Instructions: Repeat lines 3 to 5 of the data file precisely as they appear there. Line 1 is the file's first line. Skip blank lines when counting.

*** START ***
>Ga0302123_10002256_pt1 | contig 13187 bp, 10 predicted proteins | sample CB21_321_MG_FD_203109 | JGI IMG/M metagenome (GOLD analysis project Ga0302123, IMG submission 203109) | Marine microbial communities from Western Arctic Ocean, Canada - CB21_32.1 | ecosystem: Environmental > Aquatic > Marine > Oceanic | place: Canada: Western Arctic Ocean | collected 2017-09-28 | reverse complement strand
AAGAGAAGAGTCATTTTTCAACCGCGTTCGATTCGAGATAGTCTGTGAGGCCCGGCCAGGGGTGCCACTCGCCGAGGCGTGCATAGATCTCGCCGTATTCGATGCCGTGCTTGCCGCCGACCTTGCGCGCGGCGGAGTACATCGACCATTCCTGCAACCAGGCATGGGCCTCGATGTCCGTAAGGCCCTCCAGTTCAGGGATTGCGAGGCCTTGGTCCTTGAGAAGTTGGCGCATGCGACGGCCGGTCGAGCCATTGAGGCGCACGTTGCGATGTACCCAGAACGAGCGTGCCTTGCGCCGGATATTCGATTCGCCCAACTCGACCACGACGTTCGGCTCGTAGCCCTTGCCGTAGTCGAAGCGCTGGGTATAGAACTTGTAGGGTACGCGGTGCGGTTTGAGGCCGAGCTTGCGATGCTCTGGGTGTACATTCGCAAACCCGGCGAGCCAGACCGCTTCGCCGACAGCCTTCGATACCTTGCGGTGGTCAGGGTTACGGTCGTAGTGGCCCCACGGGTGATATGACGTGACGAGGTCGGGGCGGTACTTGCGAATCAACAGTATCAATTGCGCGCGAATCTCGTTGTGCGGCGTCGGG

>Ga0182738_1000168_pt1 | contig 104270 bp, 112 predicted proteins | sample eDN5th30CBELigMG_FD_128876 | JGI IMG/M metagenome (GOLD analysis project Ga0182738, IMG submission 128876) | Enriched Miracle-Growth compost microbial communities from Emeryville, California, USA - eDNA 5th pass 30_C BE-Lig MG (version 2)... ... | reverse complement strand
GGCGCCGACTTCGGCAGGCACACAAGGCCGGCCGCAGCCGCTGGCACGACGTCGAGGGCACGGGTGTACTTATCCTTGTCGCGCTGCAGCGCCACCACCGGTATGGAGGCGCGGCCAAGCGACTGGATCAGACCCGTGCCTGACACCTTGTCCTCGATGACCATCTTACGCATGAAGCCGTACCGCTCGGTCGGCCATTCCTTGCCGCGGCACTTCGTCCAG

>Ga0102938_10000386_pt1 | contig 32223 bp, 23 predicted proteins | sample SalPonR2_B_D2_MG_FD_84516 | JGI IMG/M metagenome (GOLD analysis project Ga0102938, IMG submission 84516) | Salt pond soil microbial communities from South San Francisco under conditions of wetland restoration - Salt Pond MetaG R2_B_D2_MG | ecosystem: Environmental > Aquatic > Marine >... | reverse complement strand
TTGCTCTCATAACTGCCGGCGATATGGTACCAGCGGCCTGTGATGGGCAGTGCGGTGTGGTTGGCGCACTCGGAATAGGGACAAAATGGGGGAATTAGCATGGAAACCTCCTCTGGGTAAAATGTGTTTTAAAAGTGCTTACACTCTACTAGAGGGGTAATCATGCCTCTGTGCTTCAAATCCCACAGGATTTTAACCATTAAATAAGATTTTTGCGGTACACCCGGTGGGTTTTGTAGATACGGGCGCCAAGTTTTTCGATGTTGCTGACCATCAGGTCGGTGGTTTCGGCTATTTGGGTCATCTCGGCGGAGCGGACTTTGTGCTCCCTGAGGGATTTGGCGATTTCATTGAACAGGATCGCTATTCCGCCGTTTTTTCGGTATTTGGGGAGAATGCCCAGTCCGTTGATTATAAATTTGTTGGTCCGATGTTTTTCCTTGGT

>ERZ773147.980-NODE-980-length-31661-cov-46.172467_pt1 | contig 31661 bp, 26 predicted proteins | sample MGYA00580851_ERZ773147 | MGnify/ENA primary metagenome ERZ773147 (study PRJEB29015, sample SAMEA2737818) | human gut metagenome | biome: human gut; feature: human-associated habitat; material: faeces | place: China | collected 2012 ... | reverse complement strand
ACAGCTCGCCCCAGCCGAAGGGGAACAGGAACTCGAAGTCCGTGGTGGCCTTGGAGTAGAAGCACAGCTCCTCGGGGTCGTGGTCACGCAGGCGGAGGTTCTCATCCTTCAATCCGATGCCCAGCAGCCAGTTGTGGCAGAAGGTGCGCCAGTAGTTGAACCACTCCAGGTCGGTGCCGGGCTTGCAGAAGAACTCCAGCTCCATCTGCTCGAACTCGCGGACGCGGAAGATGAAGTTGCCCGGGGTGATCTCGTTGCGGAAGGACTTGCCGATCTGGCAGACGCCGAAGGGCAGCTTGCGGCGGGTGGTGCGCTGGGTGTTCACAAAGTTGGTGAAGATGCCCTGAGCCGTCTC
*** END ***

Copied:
>Ga0182738_1000168_pt1 | contig 104270 bp, 112 predicted proteins | sample eDN5th30CBELigMG_FD_128876 | JGI IMG/M metagenome (GOLD analysis project Ga0182738, IMG submission 128876) | Enriched Miracle-Growth compost microbial communities from Emeryville, California, USA - eDNA 5th pass 30_C BE-Lig MG (version 2)... ... | reverse complement strand
GGCGCCGACTTCGGCAGGCACACAAGGCCGGCCGCAGCCGCTGGCACGACGTCGAGGGCACGGGTGTACTTATCCTTGTCGCGCTGCAGCGCCACCACCGGTATGGAGGCGCGGCCAAGCGACTGGATCAGACCCGTGCCTGACACCTTGTCCTCGATGACCATCTTACGCATGAAGCCGTACCGCTCGGTCGGCCATTCCTTGCCGCGGCACTTCGTCCAG

>Ga0102938_10000386_pt1 | contig 32223 bp, 23 predicted proteins | sample SalPonR2_B_D2_MG_FD_84516 | JGI IMG/M metagenome (GOLD analysis project Ga0102938, IMG submission 84516) | Salt pond soil microbial communities from South San Francisco under conditions of wetland restoration - Salt Pond MetaG R2_B_D2_MG | ecosystem: Environmental > Aquatic > Marine >... | reverse complement strand